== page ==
In a report due to be published next month in the Queen's English Society's journal Quest, professor Bernard Lamb of Imperial College London claims that his British undergraduates made 'three times as many grammatical, punctuation and spelling mistakes' as his overseas students.
The figures Lamb refers to are taken from a class of twenty-eight final-year undergraduates and it ought to be said that the overseas students came from Singapore, China and Indonesia, countries where ambitious students are not known for being inattentive to the kinds of issues thrown up by the study. However, anecdotal evidence of the same kind frequently emerges from other university lecturers when their profile is high enough to get their doubts about the education system in the UK aired in the media.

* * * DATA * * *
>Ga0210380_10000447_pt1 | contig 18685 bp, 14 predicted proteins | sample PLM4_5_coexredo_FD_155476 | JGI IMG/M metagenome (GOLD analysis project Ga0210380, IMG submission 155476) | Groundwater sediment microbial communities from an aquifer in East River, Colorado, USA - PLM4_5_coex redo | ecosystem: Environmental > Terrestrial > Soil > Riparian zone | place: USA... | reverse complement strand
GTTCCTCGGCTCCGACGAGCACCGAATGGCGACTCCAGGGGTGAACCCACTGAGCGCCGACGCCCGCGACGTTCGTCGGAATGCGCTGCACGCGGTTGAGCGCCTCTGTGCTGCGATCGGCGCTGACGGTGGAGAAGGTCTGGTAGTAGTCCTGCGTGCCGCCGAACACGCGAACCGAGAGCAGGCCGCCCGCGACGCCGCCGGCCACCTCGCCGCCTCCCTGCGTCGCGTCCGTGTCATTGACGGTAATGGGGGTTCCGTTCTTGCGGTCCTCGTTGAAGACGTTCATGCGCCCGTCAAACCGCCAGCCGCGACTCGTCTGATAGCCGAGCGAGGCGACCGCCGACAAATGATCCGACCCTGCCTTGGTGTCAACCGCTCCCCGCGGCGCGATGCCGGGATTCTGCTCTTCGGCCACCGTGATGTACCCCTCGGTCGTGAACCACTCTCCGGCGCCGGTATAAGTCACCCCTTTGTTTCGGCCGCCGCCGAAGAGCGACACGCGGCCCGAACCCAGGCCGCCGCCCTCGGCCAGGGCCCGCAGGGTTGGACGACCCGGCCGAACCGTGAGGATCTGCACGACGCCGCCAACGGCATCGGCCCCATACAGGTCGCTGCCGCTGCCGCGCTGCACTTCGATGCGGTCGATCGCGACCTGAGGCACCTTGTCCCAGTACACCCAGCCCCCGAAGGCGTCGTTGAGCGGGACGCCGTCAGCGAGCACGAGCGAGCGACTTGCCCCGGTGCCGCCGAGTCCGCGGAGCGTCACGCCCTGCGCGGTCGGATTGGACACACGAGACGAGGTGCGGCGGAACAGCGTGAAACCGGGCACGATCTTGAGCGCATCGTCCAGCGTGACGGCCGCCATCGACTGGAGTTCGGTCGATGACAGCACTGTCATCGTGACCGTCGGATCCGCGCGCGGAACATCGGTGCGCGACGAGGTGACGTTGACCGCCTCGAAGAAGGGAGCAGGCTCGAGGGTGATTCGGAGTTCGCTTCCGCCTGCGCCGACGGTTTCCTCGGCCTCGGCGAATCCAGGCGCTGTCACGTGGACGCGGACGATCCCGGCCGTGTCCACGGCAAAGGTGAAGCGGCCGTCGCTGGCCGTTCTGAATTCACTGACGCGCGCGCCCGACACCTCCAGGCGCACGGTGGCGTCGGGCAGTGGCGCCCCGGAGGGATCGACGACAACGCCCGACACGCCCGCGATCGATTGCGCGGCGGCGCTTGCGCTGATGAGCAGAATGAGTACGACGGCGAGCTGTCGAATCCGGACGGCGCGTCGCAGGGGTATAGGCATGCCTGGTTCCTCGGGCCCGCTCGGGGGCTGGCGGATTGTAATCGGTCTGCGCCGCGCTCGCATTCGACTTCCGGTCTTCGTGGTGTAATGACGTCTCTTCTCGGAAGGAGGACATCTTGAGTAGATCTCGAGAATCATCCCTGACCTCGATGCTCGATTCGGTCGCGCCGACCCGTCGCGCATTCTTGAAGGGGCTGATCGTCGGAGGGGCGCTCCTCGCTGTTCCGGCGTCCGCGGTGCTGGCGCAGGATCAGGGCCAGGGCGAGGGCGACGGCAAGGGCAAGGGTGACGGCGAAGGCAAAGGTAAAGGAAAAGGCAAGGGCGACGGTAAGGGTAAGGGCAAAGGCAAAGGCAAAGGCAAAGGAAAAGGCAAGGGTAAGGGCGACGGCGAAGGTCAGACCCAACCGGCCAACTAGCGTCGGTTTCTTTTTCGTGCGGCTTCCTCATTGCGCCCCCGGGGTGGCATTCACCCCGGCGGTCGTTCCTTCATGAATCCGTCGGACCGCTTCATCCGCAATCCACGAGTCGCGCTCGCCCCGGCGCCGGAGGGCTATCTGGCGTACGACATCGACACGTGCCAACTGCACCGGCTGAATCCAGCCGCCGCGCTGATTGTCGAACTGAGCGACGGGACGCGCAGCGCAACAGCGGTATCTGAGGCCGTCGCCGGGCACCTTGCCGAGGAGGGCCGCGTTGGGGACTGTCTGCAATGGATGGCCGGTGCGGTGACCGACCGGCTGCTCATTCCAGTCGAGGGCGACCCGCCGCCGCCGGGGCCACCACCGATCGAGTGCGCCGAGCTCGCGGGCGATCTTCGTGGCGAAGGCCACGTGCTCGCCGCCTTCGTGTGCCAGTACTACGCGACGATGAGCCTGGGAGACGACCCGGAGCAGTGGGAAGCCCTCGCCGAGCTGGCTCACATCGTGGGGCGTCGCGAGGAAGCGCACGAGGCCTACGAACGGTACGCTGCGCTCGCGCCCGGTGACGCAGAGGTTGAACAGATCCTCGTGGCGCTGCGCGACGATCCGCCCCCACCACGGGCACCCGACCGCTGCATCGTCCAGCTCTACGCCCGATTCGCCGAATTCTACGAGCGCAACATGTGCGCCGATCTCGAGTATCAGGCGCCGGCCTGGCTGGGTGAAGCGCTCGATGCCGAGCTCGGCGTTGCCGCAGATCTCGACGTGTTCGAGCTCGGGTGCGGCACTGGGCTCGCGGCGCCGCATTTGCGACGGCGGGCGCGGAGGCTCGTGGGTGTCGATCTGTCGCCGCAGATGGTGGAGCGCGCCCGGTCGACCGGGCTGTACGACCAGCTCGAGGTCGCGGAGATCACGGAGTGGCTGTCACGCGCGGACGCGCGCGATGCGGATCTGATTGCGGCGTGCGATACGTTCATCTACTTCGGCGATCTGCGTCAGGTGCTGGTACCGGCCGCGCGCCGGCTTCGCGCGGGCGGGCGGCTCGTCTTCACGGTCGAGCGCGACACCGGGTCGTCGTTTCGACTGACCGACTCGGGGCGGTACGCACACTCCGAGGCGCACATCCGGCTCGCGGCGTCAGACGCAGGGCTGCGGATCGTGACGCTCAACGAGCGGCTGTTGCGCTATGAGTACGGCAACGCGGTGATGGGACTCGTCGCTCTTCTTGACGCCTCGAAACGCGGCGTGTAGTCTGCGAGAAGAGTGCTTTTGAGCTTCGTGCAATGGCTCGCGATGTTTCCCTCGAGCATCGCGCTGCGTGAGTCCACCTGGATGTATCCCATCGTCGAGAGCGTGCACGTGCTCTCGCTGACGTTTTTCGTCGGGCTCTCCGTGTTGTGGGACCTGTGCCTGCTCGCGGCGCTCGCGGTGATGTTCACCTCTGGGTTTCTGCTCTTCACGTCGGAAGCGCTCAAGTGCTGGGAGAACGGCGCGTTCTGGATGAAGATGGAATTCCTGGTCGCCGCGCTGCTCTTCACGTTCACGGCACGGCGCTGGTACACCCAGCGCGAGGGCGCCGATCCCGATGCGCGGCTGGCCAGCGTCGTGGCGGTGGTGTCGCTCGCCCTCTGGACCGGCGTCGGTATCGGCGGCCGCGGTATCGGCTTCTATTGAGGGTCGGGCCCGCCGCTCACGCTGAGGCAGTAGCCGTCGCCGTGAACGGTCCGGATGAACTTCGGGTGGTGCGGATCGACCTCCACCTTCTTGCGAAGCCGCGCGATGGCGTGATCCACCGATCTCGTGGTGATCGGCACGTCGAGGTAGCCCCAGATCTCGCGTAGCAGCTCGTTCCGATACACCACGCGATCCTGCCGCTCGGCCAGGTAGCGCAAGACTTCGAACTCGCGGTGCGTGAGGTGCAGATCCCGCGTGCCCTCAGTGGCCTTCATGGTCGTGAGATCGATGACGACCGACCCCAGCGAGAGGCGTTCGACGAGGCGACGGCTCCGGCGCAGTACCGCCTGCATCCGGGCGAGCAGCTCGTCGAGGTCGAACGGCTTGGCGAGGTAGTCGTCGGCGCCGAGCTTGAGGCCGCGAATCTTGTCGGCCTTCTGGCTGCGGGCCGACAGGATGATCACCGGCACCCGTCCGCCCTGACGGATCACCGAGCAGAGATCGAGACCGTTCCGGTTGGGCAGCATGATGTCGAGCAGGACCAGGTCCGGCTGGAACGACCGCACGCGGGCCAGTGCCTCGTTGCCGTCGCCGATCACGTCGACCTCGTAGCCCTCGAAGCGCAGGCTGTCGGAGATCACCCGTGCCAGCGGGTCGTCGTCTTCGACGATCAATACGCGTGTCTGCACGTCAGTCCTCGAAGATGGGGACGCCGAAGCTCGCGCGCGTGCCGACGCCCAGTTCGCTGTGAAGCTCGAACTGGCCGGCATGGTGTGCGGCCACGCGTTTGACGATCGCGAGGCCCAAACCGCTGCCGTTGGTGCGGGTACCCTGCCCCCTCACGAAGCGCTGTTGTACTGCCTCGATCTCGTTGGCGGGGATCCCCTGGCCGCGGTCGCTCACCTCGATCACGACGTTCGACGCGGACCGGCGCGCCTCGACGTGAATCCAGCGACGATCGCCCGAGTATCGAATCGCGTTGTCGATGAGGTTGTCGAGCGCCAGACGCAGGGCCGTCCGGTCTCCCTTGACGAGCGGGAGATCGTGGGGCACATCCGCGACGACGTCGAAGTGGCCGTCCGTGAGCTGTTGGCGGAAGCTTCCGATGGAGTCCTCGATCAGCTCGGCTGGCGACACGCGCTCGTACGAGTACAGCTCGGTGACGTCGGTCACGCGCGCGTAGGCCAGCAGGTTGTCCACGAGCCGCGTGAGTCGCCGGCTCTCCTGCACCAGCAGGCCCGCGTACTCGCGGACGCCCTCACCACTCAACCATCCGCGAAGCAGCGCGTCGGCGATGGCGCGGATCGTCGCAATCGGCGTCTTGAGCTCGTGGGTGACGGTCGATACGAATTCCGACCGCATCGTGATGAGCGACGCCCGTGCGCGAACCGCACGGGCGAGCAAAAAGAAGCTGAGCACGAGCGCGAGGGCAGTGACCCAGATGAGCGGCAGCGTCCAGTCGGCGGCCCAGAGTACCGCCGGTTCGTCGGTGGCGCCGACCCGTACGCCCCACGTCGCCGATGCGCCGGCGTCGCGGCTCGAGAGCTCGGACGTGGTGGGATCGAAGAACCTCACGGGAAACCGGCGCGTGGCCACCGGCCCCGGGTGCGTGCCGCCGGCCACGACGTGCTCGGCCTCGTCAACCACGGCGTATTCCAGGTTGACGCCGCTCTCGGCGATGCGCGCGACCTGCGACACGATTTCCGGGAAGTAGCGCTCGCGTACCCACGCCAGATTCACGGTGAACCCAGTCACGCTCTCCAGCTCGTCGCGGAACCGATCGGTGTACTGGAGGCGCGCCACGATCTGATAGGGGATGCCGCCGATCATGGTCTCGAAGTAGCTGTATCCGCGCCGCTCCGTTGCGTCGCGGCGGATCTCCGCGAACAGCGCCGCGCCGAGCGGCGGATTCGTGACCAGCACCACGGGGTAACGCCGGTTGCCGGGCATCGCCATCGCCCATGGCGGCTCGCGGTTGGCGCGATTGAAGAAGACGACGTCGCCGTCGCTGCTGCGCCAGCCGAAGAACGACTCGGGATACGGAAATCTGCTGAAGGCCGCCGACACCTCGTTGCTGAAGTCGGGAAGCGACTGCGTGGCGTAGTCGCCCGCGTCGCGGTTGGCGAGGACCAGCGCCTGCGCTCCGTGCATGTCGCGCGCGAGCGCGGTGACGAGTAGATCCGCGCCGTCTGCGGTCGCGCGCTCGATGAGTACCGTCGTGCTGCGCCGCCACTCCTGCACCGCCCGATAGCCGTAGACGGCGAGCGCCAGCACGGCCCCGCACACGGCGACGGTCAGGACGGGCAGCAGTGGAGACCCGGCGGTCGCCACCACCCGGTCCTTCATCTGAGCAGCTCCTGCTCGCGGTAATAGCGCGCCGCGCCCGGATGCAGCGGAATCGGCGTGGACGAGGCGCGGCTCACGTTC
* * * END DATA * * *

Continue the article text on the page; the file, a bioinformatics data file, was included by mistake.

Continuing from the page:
Professor Lamb lays the blame squarely at the door of the English education system, which, he says, needs 'to raise the very poor standards of English of the home students by more demanding syllabuses and exams, more explicit teaching and examining of English (including grammar, spelling and punctuation) and by consistent correction of errors by teachers of all subjects.'
The article covering this lament is by Richard Garner in the Independent and contains some horrifying examples of the sort I should imagine most university tutors see every day. So, if you don’t want to give yourself nightmares, look away now: examples are 'separate', 'alot', 'theorys', as well as lots of grammar-agreement and punctuation problems.
As a person who has taught both UK and foreign undergraduate students for the past twenty years, I couldn't possibly comment.